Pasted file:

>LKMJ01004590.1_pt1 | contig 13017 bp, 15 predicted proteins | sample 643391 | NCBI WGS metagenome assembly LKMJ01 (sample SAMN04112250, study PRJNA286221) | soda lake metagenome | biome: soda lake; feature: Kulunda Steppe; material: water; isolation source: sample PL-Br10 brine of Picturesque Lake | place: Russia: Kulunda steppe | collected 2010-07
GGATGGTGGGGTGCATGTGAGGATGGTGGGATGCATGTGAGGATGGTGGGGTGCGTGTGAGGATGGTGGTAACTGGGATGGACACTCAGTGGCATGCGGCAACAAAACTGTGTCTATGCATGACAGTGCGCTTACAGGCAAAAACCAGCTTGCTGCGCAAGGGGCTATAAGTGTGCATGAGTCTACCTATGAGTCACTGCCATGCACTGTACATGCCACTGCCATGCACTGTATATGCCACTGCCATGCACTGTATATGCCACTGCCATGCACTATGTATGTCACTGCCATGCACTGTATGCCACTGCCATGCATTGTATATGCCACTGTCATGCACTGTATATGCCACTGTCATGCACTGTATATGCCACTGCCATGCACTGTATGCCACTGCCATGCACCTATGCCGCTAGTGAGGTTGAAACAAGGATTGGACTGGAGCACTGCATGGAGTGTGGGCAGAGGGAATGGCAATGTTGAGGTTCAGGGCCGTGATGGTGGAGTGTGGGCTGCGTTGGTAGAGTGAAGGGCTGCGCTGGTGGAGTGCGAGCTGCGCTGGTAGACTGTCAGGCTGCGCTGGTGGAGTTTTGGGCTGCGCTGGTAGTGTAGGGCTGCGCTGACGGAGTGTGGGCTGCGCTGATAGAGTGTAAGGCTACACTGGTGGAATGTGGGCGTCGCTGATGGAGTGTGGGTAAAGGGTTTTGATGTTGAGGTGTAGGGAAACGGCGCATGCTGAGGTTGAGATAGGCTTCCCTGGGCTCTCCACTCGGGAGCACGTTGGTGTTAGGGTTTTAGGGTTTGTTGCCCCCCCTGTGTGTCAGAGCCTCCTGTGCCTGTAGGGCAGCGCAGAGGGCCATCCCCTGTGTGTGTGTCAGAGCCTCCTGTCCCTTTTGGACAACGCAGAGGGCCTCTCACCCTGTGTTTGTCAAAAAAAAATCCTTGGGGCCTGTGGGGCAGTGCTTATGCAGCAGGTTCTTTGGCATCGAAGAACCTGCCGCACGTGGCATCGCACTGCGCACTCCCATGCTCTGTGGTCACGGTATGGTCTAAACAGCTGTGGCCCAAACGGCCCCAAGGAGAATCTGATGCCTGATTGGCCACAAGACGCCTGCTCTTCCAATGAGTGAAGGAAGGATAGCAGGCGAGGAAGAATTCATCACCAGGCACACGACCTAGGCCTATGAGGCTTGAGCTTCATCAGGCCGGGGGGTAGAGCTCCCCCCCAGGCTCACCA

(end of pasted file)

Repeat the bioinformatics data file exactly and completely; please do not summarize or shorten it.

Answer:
>LKMJ01004590.1_pt1 | contig 13017 bp, 15 predicted proteins | sample 643391 | NCBI WGS metagenome assembly LKMJ01 (sample SAMN04112250, study PRJNA286221) | soda lake metagenome | biome: soda lake; feature: Kulunda Steppe; material: water; isolation source: sample PL-Br10 brine of Picturesque Lake | place: Russia: Kulunda steppe | collected 2010-07
GGATGGTGGGGTGCATGTGAGGATGGTGGGATGCATGTGAGGATGGTGGGGTGCGTGTGAGGATGGTGGTAACTGGGATGGACACTCAGTGGCATGCGGCAACAAAACTGTGTCTATGCATGACAGTGCGCTTACAGGCAAAAACCAGCTTGCTGCGCAAGGGGCTATAAGTGTGCATGAGTCTACCTATGAGTCACTGCCATGCACTGTACATGCCACTGCCATGCACTGTATATGCCACTGCCATGCACTGTATATGCCACTGCCATGCACTATGTATGTCACTGCCATGCACTGTATGCCACTGCCATGCATTGTATATGCCACTGTCATGCACTGTATATGCCACTGTCATGCACTGTATATGCCACTGCCATGCACTGTATGCCACTGCCATGCACCTATGCCGCTAGTGAGGTTGAAACAAGGATTGGACTGGAGCACTGCATGGAGTGTGGGCAGAGGGAATGGCAATGTTGAGGTTCAGGGCCGTGATGGTGGAGTGTGGGCTGCGTTGGTAGAGTGAAGGGCTGCGCTGGTGGAGTGCGAGCTGCGCTGGTAGACTGTCAGGCTGCGCTGGTGGAGTTTTGGGCTGCGCTGGTAGTGTAGGGCTGCGCTGACGGAGTGTGGGCTGCGCTGATAGAGTGTAAGGCTACACTGGTGGAATGTGGGCGTCGCTGATGGAGTGTGGGTAAAGGGTTTTGATGTTGAGGTGTAGGGAAACGGCGCATGCTGAGGTTGAGATAGGCTTCCCTGGGCTCTCCACTCGGGAGCACGTTGGTGTTAGGGTTTTAGGGTTTGTTGCCCCCCCTGTGTGTCAGAGCCTCCTGTGCCTGTAGGGCAGCGCAGAGGGCCATCCCCTGTGTGTGTGTCAGAGCCTCCTGTCCCTTTTGGACAACGCAGAGGGCCTCTCACCCTGTGTTTGTCAAAAAAAAATCCTTGGGGCCTGTGGGGCAGTGCTTATGCAGCAGGTTCTTTGGCATCGAAGAACCTGCCGCACGTGGCATCGCACTGCGCACTCCCATGCTCTGTGGTCACGGTATGGTCTAAACAGCTGTGGCCCAAACGGCCCCAAGGAGAATCTGATGCCTGATTGGCCACAAGACGCCTGCTCTTCCAATGAGTGAAGGAAGGATAGCAGGCGAGGAAGAATTCATCACCAGGCACACGACCTAGGCCTATGAGGCTTGAGCTTCATCAGGCCGGGGGGTAGAGCTCCCCCCCAGGCTCACCA